After that I’ve a big backlog of other stuff, and looking at the alpha of the new Prometheus alertmanager is top of that list.

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                                      $work: Further to my understanding of angular, I’ll be implementing some REST consumers and making some google charts out of the resulting data. So basic stuff, really, just a lot of it.

                                      !$work: I’m hoping to convert an Apache server I’ve been running for a decade over to nginx, and I’ll be doing a couple production runs on new versions of two sites with pydozer. Then we’ll write a couple posts to their blogs and see how deployment works in those environments.

                                      I also have to do more on getting up to speed in how web marketing works these days.

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                                        • Create an official client-side application starter kit for my company
                                        • Wrap up version 1.0 of our internal CSS library (and Living Style Guide)
                                        • Look into the pros and cons of using Falcor.
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                                          Work: Porting my old team’s existing code base to coexist with the code base of the project we got merged with last week, C++ and Boost fun times!

                                          Not work: Spinning up the job search for Chicago area in preparation for a coming move and doing general interview prep!

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                                            Continuing the class I am teaching on HTML + CSS basics at the local public library. Pretty basic stuff, but it is my first teaching experience. Enjoying it so far, and excited that the county may be acquiring a community license for Team Treehouse for the next group so the students can work at their own pace after I do a short lecture, then I can go around and answer questions and troubleshoot with them.

                                            Any pointers from people who have taught this in the past or things other front-end devs think are essentials that are easy to miss? Keep in mind these students have no coding experience, age group is above 30 except for my 18 year old brother.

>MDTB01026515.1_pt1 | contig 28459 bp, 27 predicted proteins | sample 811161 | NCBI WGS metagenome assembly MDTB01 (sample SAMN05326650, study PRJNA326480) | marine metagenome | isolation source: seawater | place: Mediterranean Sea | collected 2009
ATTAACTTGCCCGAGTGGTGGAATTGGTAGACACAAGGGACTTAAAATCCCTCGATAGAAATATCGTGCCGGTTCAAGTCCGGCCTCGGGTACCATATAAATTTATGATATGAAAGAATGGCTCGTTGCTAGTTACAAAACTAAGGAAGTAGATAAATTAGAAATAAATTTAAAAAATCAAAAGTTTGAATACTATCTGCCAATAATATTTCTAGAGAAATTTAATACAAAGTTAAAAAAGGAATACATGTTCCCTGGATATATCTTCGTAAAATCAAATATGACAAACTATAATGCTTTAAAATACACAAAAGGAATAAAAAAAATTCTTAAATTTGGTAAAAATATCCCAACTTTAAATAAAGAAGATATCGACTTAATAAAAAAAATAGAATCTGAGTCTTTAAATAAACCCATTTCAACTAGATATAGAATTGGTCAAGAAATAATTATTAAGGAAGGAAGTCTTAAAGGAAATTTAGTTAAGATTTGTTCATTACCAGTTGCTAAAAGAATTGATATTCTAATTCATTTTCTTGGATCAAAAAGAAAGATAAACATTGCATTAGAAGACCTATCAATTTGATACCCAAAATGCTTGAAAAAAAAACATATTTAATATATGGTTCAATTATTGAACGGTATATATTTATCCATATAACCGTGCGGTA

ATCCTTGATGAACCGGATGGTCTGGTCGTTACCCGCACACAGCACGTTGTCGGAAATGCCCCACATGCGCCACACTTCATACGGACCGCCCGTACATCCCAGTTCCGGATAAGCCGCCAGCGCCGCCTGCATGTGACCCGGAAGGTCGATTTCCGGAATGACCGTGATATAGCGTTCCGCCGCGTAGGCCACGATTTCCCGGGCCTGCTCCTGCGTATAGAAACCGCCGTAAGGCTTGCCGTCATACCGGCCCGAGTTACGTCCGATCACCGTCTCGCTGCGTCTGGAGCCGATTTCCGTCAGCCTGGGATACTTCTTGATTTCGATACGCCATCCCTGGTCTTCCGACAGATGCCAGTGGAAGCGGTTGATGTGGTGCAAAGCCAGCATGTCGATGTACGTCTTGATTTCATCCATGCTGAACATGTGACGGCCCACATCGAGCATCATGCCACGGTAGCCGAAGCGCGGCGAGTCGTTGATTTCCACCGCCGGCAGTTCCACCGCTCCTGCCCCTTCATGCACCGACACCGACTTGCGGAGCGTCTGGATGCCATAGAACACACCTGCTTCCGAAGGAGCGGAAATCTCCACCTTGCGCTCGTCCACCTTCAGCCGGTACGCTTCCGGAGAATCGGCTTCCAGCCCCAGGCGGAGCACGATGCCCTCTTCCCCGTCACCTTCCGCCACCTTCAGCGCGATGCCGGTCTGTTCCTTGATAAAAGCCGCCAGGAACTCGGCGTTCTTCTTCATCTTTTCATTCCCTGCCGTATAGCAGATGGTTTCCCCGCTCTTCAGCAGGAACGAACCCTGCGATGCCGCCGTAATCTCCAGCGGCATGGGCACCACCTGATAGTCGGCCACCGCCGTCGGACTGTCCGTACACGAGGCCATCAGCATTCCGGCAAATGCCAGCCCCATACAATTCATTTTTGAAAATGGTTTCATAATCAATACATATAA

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                                              At work, I’m currently working on an internal-use command line tool that uses Docker images to isolate and standardize a set of build and deploy tools (mostly Ruby and JavaScript) for a custom Craft CMS-based website. It sounds a little out there, and it’s been a fair amount of work, but it’s actually helping with some “works on my machine” issues we had been having, and I get to improve the interface quite a bit, too. I’ll probably blog about it at some point, so if you’re interested at all let me know what you’d like to hear about.

                                              Separately, in fleeting moments of “free time,” I’ve started playing around with some of the Ruby exercises on exercism.io. I’ve known about the project for a while, but this is the first I’ve tried it. I really like the idea of getting feedback on some of these more subjective aspects of code like how to make it more readable, more succinct, or more idiomatic. I’ve also found it’s quite satisfying to write small bits of working code and be able to focus on the aesthetic pleasure of it. I hope to try out some OCaml exercises soon, too, to see how it works for a language I’m less familiar with.

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                                                Update: I blogged about it (lobste.rs thread).

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                                                Oh man… so much stuff. Still lots of stuff carried over the previous weeks, but specifically right now, I have:

                                                1. Move a couple of Grails apps from Grails 2.2.3 to 2.4.5. Need to do this so we can use the newer (better documented, less buggy) version of a plugin we want to introduce for doing OAuth.

                                                2. Finish implementing SSO using CAS for those same couple of Grails apps.

                                                3. Finish implementing OAuth for the REST APIs on those same couple of Grails apps.

                                                4. Finish reading Superforecasting: The Art and Science of Prediction1

                                                5. Think I might re-read The Master Algorithm: How the Quest for the Ultimate Learning Machine Will Remake Our World. 2 I just finished this, but I think it is worthy of a second read, as there’s a lot of good stuff there to absorb.

                                                6. Read more of Artificial Intelligence: A Modern Approach3

                                                7. More work on some research I’m doing on using the old “Blackboard architecture”4 idea in combination with some newer ideas in AI/ML.